Verizon: Don't give AT&T $14B worth of 4.9GHz spectrum

The FCC is considering how best to administer spectrum in the 4.9GHz band for public safety. One proposal would have FirstNet – an AT&T partner – do the job. But Verizon isn't down for that.

Mike Dano, Editorial Director, 5G & Mobile Strategies

June 17, 2024

4 Min Read
picture of a Police officer and police line do not cross
(SOURCE: B CHRISTOPHER/ALAMY STOCK PHOTO)

Verizon officials this week pleaded with federal regulators to withhold 50MHz of spectrum in the 4.9GHz band from FirstNet, arguing that giving the spectrum to the agency would amount to a $14 billion gift to AT&T.

"A giveaway that would advantage a single provider, and one with no competitive process, would undermine the competitive wireless marketplace and US spectrum policy," Verizon wrote to the FCC this week. The company instead suggested an auction.

Verizon's new filing details meetings between Verizon's top lobbyists and officials across the FCC, including those in its Public Safety and Homeland Security Bureau. In those meetings, Verizon's officials made it clear they're worried that AT&T, with 4.9GHz spectrum, could gain a competitive advantage against Verizon in the market for public safety wireless connections.

"Like AT&T's FirstNet service, Verizon Frontline provides first responders with access to all of Verizon's commercial spectrum bands, and, like AT&T's FirstNet service, Verizon Frontline provides first responder customers with priority and preemption," the company wrote. "Other wireless providers compete every day in the first responder service marketplace. There is no reason to gift valuable mid-band spectrum to one competitor over others."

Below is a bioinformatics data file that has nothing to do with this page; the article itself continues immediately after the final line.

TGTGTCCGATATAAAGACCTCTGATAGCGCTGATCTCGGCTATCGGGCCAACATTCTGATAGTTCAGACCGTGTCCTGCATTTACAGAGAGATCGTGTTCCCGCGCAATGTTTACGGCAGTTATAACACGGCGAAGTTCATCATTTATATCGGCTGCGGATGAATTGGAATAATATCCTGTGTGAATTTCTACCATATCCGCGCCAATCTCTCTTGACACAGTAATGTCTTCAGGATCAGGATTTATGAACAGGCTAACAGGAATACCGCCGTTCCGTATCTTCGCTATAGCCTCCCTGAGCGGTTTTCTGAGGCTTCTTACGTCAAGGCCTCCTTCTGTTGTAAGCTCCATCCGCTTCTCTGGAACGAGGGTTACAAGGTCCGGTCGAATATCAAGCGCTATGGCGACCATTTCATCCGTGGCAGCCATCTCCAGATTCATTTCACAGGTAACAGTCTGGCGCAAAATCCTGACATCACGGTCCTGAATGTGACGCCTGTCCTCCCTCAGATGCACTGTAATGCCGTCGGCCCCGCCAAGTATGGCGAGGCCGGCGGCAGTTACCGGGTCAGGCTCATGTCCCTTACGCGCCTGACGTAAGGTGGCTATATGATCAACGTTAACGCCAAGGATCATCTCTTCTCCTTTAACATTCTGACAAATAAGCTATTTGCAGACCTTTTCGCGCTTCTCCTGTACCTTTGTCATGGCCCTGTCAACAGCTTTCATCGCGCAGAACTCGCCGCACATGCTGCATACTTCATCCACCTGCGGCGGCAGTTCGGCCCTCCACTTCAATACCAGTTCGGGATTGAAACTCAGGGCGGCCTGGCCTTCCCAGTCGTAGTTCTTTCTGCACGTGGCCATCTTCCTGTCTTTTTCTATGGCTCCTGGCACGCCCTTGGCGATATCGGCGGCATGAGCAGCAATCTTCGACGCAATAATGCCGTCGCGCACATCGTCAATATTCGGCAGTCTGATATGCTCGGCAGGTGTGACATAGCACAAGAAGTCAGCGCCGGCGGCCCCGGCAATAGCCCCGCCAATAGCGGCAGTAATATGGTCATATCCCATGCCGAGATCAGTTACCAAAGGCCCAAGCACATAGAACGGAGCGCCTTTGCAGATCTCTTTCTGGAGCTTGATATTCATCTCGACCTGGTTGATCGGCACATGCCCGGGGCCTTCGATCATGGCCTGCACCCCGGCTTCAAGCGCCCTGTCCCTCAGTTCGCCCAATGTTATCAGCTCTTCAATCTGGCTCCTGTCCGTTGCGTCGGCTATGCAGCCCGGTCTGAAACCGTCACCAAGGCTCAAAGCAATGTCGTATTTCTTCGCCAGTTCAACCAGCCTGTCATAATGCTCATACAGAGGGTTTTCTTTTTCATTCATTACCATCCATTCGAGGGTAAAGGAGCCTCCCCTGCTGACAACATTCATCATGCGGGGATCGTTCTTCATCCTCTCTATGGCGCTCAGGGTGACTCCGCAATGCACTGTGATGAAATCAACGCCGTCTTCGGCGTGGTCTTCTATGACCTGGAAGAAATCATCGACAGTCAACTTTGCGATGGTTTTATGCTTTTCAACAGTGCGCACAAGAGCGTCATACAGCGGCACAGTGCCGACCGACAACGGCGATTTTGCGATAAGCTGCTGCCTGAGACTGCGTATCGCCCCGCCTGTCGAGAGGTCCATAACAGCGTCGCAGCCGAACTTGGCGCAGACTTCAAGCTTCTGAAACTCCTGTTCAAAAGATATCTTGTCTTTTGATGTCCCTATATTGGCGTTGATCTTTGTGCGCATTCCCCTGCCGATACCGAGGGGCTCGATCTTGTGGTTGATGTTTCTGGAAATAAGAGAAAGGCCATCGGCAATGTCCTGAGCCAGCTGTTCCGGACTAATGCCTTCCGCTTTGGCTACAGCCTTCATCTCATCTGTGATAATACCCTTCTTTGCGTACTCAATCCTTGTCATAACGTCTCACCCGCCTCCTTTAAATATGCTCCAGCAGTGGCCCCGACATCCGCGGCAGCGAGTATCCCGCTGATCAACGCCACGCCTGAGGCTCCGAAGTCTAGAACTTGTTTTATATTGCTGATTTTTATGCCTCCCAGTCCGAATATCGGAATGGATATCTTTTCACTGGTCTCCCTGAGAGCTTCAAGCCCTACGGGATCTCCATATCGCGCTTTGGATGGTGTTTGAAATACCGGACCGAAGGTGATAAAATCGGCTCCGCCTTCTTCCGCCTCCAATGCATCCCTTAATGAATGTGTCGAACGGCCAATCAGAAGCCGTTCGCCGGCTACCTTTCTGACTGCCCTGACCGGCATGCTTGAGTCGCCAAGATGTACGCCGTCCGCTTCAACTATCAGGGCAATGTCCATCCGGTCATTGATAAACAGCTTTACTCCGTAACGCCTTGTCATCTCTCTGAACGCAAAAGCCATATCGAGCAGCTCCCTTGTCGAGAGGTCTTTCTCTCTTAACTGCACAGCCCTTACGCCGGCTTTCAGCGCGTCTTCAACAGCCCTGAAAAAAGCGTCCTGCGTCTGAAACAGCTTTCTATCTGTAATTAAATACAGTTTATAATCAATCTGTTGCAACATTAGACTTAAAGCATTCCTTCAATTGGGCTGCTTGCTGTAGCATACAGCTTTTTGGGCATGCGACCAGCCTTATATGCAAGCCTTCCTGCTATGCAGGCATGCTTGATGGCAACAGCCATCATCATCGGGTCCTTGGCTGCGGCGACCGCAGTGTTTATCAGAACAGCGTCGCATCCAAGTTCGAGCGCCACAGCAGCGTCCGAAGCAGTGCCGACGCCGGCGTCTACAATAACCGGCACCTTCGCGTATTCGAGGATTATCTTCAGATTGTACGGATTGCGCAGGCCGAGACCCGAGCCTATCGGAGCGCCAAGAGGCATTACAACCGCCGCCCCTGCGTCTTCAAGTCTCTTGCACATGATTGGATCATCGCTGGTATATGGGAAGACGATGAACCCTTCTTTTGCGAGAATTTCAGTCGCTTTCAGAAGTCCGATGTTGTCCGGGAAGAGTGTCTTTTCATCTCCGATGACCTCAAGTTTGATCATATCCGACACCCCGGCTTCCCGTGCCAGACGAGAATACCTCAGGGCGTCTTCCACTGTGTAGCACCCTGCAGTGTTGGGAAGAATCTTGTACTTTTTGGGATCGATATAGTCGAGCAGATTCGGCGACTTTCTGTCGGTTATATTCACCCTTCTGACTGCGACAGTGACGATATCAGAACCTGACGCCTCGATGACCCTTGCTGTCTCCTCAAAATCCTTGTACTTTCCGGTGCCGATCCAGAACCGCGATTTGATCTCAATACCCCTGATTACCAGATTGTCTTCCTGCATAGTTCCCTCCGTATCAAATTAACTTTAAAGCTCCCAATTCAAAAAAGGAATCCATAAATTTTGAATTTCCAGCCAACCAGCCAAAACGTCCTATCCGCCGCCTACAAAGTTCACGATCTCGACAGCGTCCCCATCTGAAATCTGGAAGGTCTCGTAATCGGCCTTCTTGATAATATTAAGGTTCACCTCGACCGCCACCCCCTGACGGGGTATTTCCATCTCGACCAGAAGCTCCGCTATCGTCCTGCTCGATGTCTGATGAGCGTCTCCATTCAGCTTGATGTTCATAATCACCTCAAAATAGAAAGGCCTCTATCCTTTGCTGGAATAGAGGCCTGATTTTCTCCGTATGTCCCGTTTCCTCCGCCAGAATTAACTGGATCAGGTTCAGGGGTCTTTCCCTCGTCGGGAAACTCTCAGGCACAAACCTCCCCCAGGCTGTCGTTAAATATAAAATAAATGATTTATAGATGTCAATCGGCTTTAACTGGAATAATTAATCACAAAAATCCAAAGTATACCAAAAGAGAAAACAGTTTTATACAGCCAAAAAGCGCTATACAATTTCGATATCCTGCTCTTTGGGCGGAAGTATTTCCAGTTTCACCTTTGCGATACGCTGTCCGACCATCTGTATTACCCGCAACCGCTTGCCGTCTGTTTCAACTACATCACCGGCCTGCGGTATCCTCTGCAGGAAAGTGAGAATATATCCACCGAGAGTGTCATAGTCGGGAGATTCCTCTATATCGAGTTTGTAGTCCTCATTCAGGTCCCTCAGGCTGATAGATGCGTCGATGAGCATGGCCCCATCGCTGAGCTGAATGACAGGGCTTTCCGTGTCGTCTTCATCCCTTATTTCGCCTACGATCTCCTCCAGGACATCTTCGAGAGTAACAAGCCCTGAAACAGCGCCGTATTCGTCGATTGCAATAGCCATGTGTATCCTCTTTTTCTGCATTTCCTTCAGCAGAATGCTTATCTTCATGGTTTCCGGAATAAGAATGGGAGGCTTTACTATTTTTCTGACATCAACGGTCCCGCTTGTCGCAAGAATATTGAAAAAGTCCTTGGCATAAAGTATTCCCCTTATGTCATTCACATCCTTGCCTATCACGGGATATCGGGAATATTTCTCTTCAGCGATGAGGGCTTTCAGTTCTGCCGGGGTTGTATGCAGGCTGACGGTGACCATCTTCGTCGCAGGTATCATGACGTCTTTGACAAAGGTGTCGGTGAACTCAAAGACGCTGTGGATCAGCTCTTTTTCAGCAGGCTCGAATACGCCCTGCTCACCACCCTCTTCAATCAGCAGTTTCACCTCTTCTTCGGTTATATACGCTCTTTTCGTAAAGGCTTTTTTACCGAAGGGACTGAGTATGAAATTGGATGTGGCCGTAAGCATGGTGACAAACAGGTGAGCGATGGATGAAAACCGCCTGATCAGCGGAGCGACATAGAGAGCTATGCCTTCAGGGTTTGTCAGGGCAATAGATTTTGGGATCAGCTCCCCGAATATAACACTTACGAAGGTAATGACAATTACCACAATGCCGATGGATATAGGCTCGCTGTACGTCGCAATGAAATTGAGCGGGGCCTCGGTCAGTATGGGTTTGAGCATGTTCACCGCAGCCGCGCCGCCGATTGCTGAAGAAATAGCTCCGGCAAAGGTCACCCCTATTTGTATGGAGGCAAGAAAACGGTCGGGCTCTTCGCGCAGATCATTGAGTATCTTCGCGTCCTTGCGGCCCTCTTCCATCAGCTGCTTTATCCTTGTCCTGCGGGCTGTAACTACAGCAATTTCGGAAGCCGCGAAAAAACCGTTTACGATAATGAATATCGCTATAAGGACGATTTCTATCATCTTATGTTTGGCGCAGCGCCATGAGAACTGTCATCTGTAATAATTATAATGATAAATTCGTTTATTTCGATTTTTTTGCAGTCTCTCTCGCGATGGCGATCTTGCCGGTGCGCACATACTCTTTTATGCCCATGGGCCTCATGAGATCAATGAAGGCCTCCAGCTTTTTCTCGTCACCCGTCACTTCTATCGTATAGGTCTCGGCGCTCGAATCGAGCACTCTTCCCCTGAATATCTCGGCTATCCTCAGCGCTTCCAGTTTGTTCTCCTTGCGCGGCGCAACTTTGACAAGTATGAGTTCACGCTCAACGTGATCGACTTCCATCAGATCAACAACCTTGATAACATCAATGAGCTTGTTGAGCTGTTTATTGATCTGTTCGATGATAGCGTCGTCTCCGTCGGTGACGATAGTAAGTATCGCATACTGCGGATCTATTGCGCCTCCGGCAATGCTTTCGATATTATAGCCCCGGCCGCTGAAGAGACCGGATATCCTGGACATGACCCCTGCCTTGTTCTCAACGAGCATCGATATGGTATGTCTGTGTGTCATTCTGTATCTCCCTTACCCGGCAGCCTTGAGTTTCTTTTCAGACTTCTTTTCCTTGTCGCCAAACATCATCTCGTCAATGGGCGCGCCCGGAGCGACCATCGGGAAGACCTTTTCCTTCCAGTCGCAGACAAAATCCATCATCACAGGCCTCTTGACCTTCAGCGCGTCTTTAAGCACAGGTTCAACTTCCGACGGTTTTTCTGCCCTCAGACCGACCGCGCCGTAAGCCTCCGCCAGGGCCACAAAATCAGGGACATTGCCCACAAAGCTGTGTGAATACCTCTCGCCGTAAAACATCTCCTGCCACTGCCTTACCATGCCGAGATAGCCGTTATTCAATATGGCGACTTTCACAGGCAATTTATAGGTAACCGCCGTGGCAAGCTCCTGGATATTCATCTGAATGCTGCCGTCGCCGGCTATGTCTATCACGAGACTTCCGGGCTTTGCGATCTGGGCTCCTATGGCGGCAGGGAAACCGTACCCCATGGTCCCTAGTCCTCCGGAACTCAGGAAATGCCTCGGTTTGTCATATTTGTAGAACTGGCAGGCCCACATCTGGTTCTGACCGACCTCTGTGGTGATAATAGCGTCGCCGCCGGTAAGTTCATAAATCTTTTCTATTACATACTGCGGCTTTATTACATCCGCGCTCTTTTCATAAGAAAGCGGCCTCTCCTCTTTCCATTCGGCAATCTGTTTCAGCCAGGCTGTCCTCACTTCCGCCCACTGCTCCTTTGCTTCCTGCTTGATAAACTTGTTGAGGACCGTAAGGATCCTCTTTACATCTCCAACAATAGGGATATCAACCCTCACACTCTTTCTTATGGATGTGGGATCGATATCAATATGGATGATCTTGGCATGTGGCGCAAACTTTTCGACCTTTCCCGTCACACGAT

According to Verizon, the Brattle Group recently valued the 50MHz of spectrum in the 4.9GHz band at over $14 billion.

"With little new spectrum on the horizon, carriers are looking at all kinds of options to gain a spectrum advantage over their competitors," wrote Blair Levin, a policy adviser to New Street Research and a former high-level FCC official, in a note to investors in April.

Spectrum for public safety

As noted by Urgent Communications, the FCC in 2003 allocated 50MHz of nationwide spectrum in the 4.9GHz band to public safety, which has used the airwaves to support a variety of use cases, from point-to-point backhaul to ad-hoc mesh-networking solutions. However, last year the FCC established a more coordinated, nationwide approach to managing the band. It also considered the prospect of a band manager to administer operations in the band.

One proposal on the table is for FirstNet to be that band manager.

FirstNet is a federal entity charged with building a nationwide wireless network for public safety agencies, including police, firefighters and others, using around $6.5 billion and 20MHz of unused spectrum in the 700MHz band. The effort stems from communications troubles first responders encountered following the September 11, 2001, terrorist attacks in New York City.